• Food Donation FAQ's / Donaciones de Comida Hechos
    • USDA Food Donation Information
    • Food Waste Prevention & Donation Newsletter
    • For more information on Feeding Hungry People, click here
  • Feed Hungry Animals
    • Feed Hungry Animals. With proper and safe handling, anyone can donate food scraps to animals. Food scraps for animals can save farmers and companies money. It is often cheaper to feed animals food scraps rather than having them hauled to a landfill. Companies can also donate extra food to zoos or producers that make animal or pet food. There are many opportunities to feed animals, help the environment and reduce costs.
    • Share with Pets. If you’re a resident with pets, consider sharing scraps that you don’t finish with your animal companion. Be sure to check that your pet can safely eat certain foods before letting them snack. 
      • **It is not advised to feed wild animals food scraps.**
    • Share with Chickens. There are many benefits to raising chickens at home. From producing beautiful, high-quality eggs, assisting in keeping waste out of the landfill, to protecting your garden from pests - chickens have a lot to offer! Plus, they are fun pets and are guaranteed to make you smile. Now that’s something to cluck about!
      • Check Solana Center's Event Calendar for future Backyard Chicken Online “Cluckinars” for information about local regulations for keeping backyard chickens, basic requirements for making a home sweet chicken home, feeding and keeping hens healthy and happy, and more.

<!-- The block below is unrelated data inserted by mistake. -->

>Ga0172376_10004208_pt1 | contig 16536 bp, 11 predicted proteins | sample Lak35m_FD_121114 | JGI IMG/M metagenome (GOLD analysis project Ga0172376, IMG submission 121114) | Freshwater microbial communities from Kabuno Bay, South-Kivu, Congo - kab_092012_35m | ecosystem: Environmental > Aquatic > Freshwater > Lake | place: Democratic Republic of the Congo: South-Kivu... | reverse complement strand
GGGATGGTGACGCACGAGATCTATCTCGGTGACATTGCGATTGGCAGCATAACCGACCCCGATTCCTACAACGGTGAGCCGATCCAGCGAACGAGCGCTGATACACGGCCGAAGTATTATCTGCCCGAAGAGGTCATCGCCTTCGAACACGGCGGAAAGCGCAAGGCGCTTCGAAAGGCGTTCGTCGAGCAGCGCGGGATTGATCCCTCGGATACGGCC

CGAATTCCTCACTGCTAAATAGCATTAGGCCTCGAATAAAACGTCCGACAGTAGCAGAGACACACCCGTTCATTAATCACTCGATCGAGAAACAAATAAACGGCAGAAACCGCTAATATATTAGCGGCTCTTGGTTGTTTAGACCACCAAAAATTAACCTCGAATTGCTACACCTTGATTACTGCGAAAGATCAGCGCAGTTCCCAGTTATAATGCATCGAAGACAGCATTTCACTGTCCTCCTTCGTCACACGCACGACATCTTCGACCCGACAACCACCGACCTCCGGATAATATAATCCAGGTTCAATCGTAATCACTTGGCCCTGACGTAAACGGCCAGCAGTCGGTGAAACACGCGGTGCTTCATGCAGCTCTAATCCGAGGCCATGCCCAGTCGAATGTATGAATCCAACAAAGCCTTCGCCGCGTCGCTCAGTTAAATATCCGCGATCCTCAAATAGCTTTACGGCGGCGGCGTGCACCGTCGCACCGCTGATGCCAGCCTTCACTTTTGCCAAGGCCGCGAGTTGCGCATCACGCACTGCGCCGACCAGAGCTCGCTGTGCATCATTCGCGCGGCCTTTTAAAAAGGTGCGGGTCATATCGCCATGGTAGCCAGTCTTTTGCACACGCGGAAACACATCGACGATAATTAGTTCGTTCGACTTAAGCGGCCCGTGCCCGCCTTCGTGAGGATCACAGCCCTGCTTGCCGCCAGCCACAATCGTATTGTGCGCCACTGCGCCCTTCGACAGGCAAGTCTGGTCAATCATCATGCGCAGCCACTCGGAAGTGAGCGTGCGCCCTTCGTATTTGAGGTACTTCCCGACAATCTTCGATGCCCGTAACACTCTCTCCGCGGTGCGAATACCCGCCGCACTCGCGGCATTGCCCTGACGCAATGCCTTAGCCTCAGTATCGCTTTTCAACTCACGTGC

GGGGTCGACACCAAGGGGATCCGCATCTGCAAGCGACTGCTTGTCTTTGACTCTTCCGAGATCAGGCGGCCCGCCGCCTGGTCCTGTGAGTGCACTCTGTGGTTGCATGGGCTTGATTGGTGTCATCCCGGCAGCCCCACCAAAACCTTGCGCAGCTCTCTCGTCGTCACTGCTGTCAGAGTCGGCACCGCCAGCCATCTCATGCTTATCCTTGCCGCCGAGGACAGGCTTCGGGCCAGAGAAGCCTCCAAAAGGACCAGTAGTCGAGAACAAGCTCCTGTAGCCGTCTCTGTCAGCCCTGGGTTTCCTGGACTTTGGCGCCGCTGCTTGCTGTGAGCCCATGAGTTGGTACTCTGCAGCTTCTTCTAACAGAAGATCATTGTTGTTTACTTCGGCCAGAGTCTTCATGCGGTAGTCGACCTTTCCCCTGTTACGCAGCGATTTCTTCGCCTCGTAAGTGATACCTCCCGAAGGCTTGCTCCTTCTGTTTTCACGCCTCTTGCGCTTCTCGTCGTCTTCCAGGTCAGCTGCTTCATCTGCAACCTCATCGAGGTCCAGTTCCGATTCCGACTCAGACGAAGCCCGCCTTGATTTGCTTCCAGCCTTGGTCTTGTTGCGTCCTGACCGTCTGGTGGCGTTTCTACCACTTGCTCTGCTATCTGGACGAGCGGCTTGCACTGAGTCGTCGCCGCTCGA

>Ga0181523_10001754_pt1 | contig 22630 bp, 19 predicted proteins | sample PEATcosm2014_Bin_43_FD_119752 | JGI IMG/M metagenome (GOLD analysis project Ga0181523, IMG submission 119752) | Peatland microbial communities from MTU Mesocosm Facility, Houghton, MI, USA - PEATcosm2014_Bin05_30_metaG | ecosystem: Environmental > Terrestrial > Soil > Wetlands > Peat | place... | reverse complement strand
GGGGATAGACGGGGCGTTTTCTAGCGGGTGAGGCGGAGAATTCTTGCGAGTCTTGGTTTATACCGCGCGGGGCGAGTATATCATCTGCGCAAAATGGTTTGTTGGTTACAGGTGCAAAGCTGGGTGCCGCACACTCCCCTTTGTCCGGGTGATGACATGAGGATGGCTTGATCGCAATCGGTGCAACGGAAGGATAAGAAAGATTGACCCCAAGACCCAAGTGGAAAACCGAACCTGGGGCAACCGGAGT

• For more information on Feeding Hungry Animals, click here


  • Industrial Uses

    Food waste can be converted into bio-products and bio-energy through industrial processes. 

    • Anaerobic digestion breaks down organic waste into biogas and soil amendments. The biogas (or renewable natural gas, RNG) can be used to fuel cars and trucks, or be used in the power grid to power and heat homes. The soil amendment can be used on agricultural lands to boost production. To learn more, watch this video about EDCO's anaerobic digestion, right here in San Diego!
    • Wastewater treatment plants are also able to process organic waste via anaerobic digestion, and capture the gases that are released as a form of RNG. 
    • Fats, oils, and grease (FOG) can be rendered into raw materials to make animal food, cosmetics, soap, and other products. FOGs can also be sent to anaerobic digestion facilities and processed as described above. 


  • Composting
    • Composting - It's Nature's Black Gold! Compost is called black gold because of its value in improving garden soil. It’s easy to get started composting! Microorganisms and macroorganisms break down organic materials into compost, or humus, a nutrient-rich soil amendment that improves the health and efficiency of your garden ecosystem from the ground up.
    • Discounted Compost Bin Voucher Program - The County of San Diego has partnered with Dixieline ProBuild in Rancho San Diego and Escondido to provide discounted compost bins to unincorporated County residents. Learn more.
    • Compost Workshops - Solana Center for Environmental Innovation hosts free compost workshops and offers composting consultations. For more information on workshop dates and composting how to's visit their website or contact (760) 436-7986 ext. 700.
    • Home Composting Resource Guide - Where to buy worms and related composting items!
    • For more information and resources on Composting, visit our Composting Webpage.


  • Local Food Waste Prevention Groups

Recycling Programs